Asia shows its displeasure with Europe

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The Independent Online
IN a country where it is still customary to apologise after someone treads on your foot, ranting is not a highly developed art. Japan's bureaucrats are masters of the veiled utterance and indirect criticism. The strongest word in the diplomatic vocabulary is "regrettable".

So it is a measure of how grumpy she must have felt that a Japanese diplomat, in her official capacity, recently had this to say about Europe's response to the Asian economic crisis: "European countries have been free-riders on Asia's economic success, but unwilling to share responsibility for helping it out."

Asia's ill humour will be on show in London this week at the second Asia- Europe Meeting (Asem 2). Tony Blair is hosting two days of talks among10 Asian leaders and the 15 heads of the European Union, plus Jacques Santer of the European Commission. They will discuss the battle against drugs, money laundering and child prostitution, but the central subject will be the Asian economic crisis.

Asia says Europe has done less than any other region of the developed world to remedy the problem of the currency contagion which laid low half of South-East Asia. Of sums promised to the International Monetary Fund to bail out Thailand, South Korea and Indonesia, Japan has promised $19bn (pounds 11.66bn) and the US $8bn. The EU has stumped up $6.2bn. "Europe should contribute more in efforts to deal with the problem," said an Indonesian diplomat.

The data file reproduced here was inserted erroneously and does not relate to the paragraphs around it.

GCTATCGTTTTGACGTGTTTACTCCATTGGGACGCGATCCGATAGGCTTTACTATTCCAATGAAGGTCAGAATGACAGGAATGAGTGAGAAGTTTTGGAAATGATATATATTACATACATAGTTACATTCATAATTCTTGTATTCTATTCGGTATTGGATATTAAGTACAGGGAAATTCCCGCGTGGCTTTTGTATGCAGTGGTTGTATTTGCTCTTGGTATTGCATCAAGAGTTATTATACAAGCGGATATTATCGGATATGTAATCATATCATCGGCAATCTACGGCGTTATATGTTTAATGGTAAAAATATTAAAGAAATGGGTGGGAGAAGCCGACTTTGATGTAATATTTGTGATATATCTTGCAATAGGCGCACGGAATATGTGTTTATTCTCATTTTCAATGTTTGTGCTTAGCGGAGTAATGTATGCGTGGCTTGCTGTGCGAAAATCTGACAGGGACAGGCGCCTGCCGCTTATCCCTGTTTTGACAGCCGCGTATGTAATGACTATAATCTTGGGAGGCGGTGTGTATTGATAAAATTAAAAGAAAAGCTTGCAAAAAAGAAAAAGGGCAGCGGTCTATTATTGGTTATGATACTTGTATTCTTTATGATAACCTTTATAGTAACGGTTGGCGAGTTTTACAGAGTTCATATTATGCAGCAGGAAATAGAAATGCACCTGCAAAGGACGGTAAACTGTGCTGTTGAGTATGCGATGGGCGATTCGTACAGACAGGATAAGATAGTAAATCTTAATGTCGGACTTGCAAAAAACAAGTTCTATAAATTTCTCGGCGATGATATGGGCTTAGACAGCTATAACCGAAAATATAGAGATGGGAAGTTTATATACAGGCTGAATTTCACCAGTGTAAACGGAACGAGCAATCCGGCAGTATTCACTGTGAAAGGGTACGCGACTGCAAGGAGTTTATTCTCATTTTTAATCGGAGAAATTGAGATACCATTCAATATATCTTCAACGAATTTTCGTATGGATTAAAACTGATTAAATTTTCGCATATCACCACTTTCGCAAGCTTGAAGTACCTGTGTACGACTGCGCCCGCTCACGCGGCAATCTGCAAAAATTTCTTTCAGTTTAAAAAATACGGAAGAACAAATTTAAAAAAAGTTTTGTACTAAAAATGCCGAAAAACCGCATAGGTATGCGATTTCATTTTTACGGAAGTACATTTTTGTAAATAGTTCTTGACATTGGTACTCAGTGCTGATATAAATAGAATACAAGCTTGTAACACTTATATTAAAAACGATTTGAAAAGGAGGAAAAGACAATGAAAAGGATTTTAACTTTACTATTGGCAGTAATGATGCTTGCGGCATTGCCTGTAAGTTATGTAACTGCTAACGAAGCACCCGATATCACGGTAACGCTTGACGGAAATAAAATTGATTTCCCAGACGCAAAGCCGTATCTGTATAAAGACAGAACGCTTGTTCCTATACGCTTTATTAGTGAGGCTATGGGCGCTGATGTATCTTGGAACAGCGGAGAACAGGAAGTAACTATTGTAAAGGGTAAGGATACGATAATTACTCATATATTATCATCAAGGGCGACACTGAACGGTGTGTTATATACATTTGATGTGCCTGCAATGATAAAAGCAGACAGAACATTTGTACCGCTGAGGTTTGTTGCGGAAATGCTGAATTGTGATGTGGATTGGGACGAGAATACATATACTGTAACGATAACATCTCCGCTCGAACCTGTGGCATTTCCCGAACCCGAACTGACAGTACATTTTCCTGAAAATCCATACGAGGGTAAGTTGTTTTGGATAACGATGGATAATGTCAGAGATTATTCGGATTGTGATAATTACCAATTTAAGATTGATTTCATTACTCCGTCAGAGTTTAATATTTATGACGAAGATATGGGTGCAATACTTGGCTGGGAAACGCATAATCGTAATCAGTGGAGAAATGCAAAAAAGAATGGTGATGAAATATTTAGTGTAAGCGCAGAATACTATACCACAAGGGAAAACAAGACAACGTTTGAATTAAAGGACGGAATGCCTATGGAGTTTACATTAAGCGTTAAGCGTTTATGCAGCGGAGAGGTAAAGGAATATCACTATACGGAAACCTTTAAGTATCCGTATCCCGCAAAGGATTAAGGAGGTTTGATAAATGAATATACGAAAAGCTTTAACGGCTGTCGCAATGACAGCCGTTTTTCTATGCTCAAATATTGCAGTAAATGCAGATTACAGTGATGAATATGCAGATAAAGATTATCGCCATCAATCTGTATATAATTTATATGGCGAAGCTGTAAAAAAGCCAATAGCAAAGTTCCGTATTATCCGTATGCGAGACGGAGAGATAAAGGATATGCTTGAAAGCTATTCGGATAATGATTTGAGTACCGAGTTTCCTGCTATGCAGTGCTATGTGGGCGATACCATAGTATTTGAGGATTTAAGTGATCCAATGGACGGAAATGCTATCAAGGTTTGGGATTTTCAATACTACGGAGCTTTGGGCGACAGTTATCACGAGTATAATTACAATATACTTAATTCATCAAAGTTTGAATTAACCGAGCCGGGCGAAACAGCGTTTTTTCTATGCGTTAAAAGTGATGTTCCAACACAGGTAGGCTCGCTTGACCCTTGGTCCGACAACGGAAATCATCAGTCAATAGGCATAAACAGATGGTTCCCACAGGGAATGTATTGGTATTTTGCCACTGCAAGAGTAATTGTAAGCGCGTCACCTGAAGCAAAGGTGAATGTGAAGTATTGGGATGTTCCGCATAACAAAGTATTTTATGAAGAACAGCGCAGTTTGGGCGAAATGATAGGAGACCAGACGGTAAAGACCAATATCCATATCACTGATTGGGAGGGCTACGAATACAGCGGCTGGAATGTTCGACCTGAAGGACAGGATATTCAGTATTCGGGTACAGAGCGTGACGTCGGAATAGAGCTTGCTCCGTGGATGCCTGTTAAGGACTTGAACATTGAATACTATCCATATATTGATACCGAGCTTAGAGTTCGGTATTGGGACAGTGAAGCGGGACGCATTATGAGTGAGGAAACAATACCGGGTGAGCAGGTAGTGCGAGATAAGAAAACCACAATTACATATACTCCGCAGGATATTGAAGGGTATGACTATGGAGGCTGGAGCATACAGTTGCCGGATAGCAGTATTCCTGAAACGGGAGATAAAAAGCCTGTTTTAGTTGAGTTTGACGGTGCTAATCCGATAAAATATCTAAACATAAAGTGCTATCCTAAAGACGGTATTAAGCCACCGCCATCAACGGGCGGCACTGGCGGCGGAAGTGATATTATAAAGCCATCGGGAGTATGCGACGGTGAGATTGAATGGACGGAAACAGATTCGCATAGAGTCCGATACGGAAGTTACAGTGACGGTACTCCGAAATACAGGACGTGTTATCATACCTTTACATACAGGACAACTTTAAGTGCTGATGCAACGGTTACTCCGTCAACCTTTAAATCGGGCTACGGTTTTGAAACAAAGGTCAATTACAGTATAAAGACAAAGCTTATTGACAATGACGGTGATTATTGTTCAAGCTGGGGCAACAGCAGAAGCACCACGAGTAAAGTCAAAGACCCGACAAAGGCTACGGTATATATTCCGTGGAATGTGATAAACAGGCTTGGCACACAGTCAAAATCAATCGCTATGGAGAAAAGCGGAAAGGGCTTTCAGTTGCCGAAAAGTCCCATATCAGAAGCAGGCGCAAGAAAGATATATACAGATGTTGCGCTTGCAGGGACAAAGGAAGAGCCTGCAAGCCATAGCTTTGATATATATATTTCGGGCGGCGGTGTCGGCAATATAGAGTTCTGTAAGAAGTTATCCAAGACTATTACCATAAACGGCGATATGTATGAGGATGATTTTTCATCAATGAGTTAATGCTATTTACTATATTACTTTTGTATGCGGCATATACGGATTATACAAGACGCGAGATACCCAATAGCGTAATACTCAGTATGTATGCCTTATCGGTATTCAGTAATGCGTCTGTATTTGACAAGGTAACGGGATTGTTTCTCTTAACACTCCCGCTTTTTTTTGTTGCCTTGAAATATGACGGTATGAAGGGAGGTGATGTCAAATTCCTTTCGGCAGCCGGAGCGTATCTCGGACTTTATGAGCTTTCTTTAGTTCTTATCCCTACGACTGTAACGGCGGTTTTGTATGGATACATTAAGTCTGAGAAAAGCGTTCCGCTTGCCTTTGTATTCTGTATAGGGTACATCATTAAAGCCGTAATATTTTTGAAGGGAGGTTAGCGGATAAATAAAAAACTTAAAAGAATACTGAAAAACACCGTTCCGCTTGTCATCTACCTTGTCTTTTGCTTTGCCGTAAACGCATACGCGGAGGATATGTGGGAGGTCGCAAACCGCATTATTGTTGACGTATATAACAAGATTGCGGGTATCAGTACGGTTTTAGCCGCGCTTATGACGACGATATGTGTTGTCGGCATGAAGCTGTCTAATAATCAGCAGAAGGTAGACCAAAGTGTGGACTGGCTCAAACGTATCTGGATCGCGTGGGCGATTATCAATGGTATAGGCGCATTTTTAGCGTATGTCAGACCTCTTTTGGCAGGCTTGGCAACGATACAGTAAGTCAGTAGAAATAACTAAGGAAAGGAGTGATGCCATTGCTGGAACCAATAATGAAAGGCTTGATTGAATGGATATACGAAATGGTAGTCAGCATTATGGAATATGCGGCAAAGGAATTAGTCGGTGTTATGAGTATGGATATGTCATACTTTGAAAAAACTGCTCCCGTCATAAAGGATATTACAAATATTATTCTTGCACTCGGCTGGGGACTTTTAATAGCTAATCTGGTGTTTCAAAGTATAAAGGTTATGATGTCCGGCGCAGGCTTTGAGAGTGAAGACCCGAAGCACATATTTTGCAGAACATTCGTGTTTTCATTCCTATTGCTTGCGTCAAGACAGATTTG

The Europeans dispute this, pointing to contributions individual union members make in subscriptions to the IMF. None the less, there are initiatives to be unveiled at Asem 2 which, it is hoped, will deflect such criticism. Britain's idea is for a trust fund, administered by the World Bank, which would dispatch experts to help out troubled economies. Its value would be pounds 5m, tiny compared with the billions being dispensed by the IMF.

Two years ago, when the first Asem meeting took place, in Bangkok, both sides had their reasons for wanting it to work. If world trade is seen as a triangle, with the US, Europe and Asia as its points, the lines linking the last two are by far the weakest. The Asians were keen to develop the relationship. And the Europeans wanted to catch up with the US in the scramble for a share of the Asian economic "miracle" - a phrase unlikely to be heard at Asem 2.

A big question hangs over European banks which lent freely in South Korea and Indonesia and stand to lose their loans if those economies go further down the drain. European manufacturers are threatened by the plunge in Asia's currencies which will make its exports irresistibly cheap. The EU's approach will be to insist once again that the IMF supervise Asia's recovery, but there is no sign that European leaders will take any big initiative. Saving Asia is costly, complicated and diplomatically tricky, and there are few votes in it back home. However grumpy his guests, Mr Blair can be secure knowing that they need him far more than he needs them.

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